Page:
Not a baby bird
I’d been walking cross the mesa snow swathed in down and speckled wear, alone
And bathed by moonshine there in bare pastel
when I palmed the onion in my pocket. Basking in the shadowed cleft.
I tucked my head to my breast
like a mother-robin and smoothed the layered ruffs
On my scarved chest and on the onion skin,
waited for it to warm my palm,
beckoning a phantom pulse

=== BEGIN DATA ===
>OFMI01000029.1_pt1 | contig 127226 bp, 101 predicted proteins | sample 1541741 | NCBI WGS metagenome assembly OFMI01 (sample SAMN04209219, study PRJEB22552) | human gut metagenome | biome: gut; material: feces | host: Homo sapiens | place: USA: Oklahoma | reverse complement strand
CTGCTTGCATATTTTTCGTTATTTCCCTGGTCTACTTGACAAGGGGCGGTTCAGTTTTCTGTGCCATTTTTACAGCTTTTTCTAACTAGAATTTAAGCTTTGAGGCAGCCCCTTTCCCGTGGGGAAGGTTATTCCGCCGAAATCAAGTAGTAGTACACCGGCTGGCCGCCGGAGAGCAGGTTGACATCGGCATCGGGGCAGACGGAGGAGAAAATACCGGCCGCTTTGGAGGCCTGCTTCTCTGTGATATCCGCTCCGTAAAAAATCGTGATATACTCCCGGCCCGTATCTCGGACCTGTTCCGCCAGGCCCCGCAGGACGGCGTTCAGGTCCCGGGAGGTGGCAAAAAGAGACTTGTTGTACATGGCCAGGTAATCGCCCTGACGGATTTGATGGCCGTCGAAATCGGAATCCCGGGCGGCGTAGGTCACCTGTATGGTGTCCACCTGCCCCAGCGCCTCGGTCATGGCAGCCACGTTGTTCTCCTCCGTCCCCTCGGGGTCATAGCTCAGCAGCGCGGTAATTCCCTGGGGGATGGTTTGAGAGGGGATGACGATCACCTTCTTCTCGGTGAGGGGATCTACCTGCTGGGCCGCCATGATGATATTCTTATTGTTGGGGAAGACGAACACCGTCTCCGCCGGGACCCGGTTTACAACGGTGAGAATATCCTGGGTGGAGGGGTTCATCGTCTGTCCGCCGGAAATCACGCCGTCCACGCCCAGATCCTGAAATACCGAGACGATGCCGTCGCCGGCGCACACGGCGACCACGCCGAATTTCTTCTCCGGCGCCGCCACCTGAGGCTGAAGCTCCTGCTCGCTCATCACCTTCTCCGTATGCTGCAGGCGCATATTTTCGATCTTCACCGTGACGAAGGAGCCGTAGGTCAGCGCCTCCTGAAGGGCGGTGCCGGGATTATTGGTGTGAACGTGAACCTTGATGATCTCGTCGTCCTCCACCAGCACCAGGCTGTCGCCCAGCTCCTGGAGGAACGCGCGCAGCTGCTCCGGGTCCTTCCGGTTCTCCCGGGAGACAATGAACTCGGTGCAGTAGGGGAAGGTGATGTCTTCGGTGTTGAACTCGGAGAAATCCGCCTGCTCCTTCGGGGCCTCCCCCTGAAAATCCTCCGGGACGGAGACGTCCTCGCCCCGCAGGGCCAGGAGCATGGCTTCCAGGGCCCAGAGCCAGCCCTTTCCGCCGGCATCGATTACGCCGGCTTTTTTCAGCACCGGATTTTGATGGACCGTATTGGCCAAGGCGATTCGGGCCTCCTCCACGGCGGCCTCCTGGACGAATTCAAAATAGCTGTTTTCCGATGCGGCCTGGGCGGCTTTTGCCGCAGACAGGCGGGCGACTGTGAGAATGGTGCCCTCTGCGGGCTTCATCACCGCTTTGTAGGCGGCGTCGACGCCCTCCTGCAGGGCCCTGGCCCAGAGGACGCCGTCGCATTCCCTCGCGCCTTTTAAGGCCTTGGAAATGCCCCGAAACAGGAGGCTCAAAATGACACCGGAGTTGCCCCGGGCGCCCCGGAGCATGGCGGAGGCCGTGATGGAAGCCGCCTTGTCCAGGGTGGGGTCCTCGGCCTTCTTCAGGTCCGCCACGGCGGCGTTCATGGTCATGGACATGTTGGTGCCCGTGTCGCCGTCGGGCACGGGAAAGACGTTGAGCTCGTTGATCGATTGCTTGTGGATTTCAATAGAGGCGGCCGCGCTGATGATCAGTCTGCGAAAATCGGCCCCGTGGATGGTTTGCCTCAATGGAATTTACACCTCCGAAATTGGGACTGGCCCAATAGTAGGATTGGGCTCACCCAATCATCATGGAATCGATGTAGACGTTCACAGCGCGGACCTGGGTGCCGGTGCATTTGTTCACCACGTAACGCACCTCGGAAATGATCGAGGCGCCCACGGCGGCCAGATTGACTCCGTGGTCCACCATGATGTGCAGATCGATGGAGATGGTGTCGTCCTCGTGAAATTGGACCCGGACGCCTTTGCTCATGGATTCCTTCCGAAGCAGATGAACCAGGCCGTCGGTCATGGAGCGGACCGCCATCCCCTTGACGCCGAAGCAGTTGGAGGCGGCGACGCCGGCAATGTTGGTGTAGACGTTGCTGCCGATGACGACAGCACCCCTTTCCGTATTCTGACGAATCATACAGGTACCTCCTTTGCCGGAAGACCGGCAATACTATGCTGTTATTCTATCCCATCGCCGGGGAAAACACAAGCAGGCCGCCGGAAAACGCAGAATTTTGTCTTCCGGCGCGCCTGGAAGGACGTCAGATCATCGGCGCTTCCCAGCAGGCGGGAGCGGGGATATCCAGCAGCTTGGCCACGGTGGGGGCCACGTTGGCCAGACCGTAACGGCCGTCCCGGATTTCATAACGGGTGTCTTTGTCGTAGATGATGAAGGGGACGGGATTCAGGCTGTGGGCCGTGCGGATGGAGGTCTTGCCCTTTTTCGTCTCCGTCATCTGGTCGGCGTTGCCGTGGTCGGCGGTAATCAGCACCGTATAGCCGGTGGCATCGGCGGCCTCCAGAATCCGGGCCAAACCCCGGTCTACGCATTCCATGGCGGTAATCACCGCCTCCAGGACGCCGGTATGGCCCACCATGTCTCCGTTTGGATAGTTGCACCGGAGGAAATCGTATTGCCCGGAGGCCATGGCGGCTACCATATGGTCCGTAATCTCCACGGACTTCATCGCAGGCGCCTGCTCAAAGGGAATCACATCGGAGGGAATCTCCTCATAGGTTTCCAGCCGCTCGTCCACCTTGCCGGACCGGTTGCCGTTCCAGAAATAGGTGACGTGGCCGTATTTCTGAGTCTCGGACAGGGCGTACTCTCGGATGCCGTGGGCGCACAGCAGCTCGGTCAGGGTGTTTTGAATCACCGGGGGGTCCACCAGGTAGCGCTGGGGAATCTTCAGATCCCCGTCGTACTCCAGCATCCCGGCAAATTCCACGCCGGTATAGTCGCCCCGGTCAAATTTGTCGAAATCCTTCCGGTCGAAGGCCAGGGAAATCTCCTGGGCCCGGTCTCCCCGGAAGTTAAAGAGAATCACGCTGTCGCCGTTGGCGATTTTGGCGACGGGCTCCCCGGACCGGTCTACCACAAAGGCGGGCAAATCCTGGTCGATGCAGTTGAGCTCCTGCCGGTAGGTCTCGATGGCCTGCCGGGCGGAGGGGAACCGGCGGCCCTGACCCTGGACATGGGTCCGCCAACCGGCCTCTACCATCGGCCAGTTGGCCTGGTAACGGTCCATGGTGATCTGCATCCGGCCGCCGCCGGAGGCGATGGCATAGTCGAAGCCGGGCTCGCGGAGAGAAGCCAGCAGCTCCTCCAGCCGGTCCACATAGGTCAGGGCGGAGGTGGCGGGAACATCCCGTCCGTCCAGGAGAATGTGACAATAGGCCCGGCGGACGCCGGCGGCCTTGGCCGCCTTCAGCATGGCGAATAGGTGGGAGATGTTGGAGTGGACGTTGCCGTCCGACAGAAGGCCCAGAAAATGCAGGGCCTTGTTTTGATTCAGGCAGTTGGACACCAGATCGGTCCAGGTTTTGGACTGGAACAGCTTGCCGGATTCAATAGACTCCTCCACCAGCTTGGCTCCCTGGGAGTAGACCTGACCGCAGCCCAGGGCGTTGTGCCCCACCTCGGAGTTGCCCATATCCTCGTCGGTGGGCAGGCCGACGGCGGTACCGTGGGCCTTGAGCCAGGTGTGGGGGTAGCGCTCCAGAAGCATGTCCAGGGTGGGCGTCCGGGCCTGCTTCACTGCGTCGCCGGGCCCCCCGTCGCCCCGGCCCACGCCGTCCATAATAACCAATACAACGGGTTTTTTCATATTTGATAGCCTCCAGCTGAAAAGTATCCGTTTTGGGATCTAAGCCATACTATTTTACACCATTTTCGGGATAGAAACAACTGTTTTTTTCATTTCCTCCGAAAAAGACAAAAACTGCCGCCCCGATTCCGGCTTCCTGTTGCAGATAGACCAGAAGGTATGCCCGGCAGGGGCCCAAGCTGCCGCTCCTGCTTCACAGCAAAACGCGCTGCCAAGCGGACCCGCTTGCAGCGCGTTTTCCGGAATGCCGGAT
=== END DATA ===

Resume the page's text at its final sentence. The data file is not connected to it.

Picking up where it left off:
Expecting it to beat.
But its globule one-pound started, pulseless,
Only rustled and shed flakes when my hand opened round the bud
To join in on the snowfall
The waveless and white
The waterless lake
To punctiliously fill a single foot print which I made
Despite which I’d still etched each step,
pressing the soft birch in parallel, hot-iron soles, taciturn brands
steaming depressions as neat as first stitches in a seamless quilt.
A thread-straight line abandoning trees for freelancing the aimless,
Nameless self, willing
The lifted onion to evaporate up-swirl behind my pace.